After ten years the three main protagonists of the Disgaea franchise are finally reunited in Disgaea D2: A Brighter Darkness, a completely over-the-top and top-notch strategy role-playing experience.
The story takes place directly after the events of Disgaea: Hour of Darkness and follows Laharl after he has become the full fledged Overlord. Unfortunately, he isn’t receiving the respect he claims he deserves and must adventure through the Netherworld and convince, or beat up, anyone who opposes him. The biggest fault of the storyline is that it’s just too slow and drags in the beginning. Most of the initial cut-scenes are just banter between the main characters and a majority of the interesting events don’t take place until the last few episodes.
Not only is the story a little slow, but it’s also repetitive and features some very weird episodes. Grotto and the Krichevskoy Group have to be dealt with through multiple episodes, Barbara, the knight who only follows direct orders, makes multiple appearances and eventually joins Laharl’s group, and there is even an American Idol themed episode where Laharl becomes a woman. It’s not that these side-tracked plots aren’t entertaining, but they leave the real story feeling a bit watered down.
This slow plot advancement also leaves little room for any real character development, which isn’t seen until the last two or three chapters. While Disgaea D2: A Brighter Darkness isn’t the most serious game, this lack of character development was a bit of a letdown. Playing as a self-righteous, self-proclaimed Overlord of the Netherworld who doesn’t possess regard for anything but himself can be a bit exhausting after ten chapters. Combine that with an overly loving fallen angel with a terribly high-pitched voice in Flonne, and a whiny angel who is constantly doubting everything in Sicily, and the only refreshing main character comes in the form of the sarcastic demon girl, Etna.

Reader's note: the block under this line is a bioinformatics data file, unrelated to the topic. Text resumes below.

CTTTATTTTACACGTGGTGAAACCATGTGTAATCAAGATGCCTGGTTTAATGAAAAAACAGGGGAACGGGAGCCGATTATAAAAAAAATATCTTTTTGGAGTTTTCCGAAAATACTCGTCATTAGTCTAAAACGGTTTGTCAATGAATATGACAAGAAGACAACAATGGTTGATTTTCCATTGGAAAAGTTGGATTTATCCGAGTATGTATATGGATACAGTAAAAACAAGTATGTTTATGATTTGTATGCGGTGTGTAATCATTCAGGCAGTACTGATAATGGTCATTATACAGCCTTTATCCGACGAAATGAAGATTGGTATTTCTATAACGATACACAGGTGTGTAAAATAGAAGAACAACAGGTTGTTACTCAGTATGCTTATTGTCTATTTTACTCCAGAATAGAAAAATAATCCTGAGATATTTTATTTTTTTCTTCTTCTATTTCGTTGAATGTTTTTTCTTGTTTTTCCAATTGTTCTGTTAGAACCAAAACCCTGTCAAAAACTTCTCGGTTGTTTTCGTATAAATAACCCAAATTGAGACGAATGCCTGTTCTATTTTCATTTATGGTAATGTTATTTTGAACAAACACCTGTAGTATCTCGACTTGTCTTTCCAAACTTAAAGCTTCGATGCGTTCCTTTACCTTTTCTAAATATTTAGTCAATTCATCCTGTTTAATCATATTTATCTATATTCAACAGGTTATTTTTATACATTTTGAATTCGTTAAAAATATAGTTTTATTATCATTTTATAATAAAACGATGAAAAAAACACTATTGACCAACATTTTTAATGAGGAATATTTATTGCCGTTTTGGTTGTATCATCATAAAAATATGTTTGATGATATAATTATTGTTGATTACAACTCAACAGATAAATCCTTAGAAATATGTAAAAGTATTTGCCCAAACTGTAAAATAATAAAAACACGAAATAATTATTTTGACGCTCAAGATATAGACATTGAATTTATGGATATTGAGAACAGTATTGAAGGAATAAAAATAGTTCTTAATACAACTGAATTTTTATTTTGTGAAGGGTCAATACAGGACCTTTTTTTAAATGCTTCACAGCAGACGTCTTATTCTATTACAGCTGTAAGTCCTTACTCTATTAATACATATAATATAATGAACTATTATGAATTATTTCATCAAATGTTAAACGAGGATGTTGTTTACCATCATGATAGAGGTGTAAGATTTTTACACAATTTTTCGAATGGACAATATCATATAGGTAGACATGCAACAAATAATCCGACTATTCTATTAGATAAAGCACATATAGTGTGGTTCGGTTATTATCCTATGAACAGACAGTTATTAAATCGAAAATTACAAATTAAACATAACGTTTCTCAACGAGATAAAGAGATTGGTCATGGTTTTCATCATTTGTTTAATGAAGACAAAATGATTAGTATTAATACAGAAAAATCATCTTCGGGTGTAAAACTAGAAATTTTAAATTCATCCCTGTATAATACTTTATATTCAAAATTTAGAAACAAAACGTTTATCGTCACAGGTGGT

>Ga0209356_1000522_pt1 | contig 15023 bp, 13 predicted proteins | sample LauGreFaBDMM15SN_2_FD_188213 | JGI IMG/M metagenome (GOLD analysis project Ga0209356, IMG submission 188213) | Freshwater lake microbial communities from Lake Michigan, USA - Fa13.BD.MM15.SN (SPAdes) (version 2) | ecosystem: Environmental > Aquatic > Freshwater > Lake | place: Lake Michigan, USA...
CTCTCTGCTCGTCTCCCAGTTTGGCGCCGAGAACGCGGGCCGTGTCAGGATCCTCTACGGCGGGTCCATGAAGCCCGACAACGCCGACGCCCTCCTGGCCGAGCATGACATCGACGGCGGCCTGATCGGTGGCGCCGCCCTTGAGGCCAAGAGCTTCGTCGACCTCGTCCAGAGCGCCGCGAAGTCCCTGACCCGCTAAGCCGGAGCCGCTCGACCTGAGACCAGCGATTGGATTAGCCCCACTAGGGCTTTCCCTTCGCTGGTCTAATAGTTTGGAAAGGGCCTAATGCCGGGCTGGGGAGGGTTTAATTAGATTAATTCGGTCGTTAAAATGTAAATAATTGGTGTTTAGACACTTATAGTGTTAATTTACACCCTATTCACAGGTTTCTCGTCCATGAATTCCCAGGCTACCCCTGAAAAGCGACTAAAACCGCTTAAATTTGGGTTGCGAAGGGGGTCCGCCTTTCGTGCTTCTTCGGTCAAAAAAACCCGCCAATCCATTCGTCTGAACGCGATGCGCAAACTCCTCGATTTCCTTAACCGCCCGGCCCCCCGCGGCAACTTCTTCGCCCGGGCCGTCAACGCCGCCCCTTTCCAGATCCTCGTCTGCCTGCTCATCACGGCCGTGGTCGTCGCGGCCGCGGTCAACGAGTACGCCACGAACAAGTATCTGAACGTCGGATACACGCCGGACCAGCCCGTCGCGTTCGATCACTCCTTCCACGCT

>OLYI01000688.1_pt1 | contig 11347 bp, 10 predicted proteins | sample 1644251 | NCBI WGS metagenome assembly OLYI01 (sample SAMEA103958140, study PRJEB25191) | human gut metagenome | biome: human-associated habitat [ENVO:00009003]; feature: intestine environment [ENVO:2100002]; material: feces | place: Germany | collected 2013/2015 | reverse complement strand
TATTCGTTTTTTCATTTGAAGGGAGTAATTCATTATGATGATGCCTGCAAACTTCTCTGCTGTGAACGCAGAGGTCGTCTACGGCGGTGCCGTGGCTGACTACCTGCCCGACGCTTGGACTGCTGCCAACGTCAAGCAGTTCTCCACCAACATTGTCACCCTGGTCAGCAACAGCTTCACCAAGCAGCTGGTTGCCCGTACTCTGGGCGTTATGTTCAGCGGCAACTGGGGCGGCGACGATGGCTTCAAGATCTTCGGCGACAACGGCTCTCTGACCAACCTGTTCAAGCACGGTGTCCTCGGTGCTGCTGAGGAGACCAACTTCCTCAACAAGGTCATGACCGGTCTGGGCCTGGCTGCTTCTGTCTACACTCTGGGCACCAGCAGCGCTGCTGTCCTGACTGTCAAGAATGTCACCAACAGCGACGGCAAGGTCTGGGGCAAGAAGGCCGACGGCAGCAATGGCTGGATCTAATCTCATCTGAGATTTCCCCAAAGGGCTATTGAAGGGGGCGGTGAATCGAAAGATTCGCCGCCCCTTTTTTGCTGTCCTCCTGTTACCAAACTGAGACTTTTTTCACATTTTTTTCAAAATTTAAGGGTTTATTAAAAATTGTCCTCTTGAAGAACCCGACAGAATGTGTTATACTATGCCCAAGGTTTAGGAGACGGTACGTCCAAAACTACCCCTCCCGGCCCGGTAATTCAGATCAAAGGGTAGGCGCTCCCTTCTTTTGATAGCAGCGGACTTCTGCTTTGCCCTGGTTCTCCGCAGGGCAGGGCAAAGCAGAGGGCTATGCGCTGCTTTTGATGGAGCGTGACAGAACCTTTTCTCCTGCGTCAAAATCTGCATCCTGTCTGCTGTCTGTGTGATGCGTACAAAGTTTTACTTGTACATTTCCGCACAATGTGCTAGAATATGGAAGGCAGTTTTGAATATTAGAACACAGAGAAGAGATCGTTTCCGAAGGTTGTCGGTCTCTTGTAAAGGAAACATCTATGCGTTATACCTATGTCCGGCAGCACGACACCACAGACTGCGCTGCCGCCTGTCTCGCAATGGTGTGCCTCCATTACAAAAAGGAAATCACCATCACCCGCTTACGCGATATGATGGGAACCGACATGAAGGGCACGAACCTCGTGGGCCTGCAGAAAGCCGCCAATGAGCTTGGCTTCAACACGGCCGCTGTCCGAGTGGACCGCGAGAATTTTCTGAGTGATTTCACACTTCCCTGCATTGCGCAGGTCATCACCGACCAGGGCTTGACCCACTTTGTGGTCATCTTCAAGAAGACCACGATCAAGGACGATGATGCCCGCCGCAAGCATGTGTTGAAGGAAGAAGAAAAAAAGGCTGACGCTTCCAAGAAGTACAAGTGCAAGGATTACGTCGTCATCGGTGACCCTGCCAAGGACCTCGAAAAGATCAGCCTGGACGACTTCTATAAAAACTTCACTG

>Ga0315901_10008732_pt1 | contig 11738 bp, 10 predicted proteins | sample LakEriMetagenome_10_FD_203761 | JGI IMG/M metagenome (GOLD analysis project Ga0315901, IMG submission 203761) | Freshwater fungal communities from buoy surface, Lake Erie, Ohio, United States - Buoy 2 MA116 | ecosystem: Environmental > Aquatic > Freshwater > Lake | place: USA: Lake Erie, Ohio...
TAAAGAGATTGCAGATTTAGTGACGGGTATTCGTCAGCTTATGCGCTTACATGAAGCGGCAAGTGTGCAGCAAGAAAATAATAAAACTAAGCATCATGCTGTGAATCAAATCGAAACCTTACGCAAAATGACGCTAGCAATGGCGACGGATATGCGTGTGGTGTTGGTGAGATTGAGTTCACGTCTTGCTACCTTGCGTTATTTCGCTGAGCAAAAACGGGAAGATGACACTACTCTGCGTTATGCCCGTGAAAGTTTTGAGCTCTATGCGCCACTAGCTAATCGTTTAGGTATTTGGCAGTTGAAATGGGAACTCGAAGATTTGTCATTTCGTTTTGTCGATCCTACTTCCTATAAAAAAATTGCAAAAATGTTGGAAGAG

The real selling point for Disgaea D2: A Brighter Darkness is its amazing combat mechanics and the depth that it goes into to truly be one of the most comprehensive SRPGs ever. There’s honestly so much going on that newcomers to this genre could be potentially overwhelmed, but the game does do a nice job of easing players in with a lot of tutorials and explanations. Aside from the standards, like move, attack, special attack, defend, or use item, there is a very nice combo system, the option to throw party members, and monsters that can even be mounted.
The latter is probably the most interesting mechanic, because in most SRPGs the monster characters are generally weaker or possess the least useful skills. By mounting these monsters, human characters gain access to new skills that increase in power as their bond grows, and are granted protection by said monster. This is also a great way to level up weaker characters as both the monster and the human character gain experience when performing actions.